Knowing mathematics is doing mathematics. We need to create situations where students can be active, creative, and responsive to the physical world…To learn mathematics, students must construct it for themselves. They can only do that by exploring, justifying, representing, discussing, using, describing, investigating, predicting, in short by being active in the world. Writing is an ideal activity for such processes.
Amanda Godley is an associate professor of English Education and Language, Literacy & Culture at the University of Pittsburgh's School of Education. Her research focuses on high school literacy instruction, predominantly in urban schools. One line of Godley’s research explores the design and implementation of grammar and language instruction in English Language Arts classes. A second line of her research centers on writing instruction in high schools, specifically, how well-designed peer review can help the development of high school students' academic writing across disciplines. Her research has been funded by the American Educational Research Association, a National Academy of Education/Spencer Foundation Postdoctoral Fellowship, a Spencer Foundation Small Grant, and the National Science Foundation. Godley's publications have appeared in such journals as Educational Researcher, Reading Research Quarterly, and Urban Education.
Before earning her PhD, Godley taught middle- and high-school English in the United States and South America.
Lee Gutkind, recognized by Vanity Fair as "the Godfather behind creative nonfiction," is the founder and editor of Creative Nonfiction, and editor of more than 25 books. He is Distinguished Writer-in-Residence in the Consortium for Science, Policy & Outcomes at Arizona State University and a professor in the Hugh Downs School of Human Communication.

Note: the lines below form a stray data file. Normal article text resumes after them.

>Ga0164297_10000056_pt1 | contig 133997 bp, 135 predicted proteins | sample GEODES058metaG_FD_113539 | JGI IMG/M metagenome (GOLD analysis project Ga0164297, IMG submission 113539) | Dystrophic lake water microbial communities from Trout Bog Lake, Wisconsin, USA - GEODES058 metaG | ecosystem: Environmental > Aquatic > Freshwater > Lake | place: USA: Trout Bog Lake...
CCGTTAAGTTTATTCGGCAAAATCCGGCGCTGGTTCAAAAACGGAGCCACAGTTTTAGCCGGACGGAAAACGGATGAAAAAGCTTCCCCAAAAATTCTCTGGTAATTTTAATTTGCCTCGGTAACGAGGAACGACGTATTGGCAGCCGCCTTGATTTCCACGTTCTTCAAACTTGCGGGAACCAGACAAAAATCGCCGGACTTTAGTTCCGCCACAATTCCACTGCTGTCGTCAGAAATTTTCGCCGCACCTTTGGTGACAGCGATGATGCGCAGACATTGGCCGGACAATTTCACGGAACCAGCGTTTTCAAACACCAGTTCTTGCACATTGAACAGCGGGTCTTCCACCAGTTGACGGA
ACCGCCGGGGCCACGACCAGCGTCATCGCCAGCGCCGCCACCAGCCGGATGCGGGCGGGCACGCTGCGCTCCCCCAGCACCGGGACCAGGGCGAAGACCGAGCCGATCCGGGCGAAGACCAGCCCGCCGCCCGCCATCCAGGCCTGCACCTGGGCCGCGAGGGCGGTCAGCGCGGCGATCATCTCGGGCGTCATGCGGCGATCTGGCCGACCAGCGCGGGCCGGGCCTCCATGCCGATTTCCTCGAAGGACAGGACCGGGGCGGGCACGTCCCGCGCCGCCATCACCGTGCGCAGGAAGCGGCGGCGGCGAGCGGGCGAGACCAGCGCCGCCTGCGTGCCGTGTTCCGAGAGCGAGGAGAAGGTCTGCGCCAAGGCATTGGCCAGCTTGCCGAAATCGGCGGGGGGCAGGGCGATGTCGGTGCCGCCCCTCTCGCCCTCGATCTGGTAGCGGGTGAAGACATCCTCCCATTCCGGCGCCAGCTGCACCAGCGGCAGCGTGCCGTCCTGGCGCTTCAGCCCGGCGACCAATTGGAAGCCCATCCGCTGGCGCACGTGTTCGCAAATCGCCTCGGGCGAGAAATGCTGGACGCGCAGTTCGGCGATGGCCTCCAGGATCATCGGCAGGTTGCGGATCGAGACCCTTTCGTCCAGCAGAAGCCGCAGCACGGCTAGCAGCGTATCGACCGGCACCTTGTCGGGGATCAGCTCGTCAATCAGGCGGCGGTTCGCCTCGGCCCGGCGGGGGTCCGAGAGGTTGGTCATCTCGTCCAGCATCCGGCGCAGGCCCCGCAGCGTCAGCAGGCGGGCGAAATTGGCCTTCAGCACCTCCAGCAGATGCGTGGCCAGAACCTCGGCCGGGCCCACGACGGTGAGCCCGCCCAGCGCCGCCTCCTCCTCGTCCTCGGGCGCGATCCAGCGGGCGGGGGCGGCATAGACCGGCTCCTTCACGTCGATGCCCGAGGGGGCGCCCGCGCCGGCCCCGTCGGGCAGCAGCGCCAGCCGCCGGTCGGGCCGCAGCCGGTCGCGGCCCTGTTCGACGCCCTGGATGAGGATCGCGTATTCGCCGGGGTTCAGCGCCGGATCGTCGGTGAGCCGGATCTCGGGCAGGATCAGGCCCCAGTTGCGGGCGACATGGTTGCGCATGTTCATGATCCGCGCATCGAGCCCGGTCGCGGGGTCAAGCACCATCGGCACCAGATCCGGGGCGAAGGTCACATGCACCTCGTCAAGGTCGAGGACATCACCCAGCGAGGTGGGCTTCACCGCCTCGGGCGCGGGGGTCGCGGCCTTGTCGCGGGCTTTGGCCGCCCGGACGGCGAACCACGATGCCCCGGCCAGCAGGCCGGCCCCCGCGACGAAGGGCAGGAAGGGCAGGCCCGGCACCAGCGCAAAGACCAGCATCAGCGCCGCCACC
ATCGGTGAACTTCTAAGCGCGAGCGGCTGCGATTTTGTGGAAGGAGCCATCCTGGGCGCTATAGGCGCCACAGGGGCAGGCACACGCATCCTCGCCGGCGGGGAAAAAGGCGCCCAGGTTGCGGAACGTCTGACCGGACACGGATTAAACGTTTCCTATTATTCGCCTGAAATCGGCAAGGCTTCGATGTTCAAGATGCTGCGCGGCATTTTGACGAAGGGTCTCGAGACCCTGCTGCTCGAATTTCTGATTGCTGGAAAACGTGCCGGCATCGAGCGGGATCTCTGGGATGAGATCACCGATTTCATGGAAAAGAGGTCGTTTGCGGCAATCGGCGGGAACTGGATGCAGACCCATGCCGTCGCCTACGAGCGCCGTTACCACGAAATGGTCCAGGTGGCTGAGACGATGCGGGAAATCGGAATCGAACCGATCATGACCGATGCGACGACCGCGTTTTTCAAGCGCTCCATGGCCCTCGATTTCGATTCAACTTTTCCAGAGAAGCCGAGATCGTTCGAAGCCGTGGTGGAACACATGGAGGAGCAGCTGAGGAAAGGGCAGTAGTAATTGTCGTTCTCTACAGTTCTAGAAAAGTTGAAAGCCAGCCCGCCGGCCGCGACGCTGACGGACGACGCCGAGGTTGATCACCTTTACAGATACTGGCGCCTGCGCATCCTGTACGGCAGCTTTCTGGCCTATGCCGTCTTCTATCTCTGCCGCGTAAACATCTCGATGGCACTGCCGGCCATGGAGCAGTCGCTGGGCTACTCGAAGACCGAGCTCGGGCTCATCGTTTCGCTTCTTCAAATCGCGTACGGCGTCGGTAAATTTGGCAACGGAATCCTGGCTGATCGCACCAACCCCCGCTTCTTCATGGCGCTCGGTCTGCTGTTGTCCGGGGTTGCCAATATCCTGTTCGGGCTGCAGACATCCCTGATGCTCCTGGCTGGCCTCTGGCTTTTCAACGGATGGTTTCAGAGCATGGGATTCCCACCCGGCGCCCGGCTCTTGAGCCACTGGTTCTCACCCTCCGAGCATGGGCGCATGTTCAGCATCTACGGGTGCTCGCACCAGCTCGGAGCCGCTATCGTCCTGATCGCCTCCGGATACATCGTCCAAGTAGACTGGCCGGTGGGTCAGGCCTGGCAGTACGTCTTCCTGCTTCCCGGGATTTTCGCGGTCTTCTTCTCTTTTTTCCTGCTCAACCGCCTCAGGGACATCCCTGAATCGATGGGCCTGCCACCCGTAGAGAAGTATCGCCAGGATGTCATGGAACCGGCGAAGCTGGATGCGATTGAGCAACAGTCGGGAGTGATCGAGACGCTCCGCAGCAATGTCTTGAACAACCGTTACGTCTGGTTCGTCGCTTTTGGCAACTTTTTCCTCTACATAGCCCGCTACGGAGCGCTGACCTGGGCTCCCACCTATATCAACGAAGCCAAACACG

Christian Schunn is a Senior Scientist at the Learning Research and Development Center and a Professor of Psychology, Learning Sciences and Policy, and Intelligent Systems at the University of Pittsburgh. He is also a Fellow of AAAS and the American Psychological Association, and the current Chair of the Executive of the International Society for Design & Development in Education. He directs the Peerceptiv (formerly known as SWoRD), a web-based system for using peer-review to advance writing to learn and learning to write in K-12 and universities. He has also studied academic peer review, and peer exchange of teaching resources via the web.
John Edgar Wideman is Asa Messer Professor and Professor of Africana Studies and Literary Arts. Wideman is the recipient of many awards and honors, including the O. Henry Award, the American Book Award for Fiction, the Lannan Literary Fellowship for Fiction, and a MacArthur Fellowship. He was the first individual to win the Pen/Faulkner Award for Fiction twice. His articles on Malcolm X, Spike Lee, Denzel Washington, Michael Jordan, Emmett Till, and Thelonius Monk have appeared in The New Yorker, Vogue, Esquire, Emerge, and the New York Times Magazine. Wideman is also subject of the text, Conversations with John Edgar Wideman, a collection of nineteen interviews spanning three decades.
Good writing is always about things that are important to you, things that are scary to you, things that eat you up.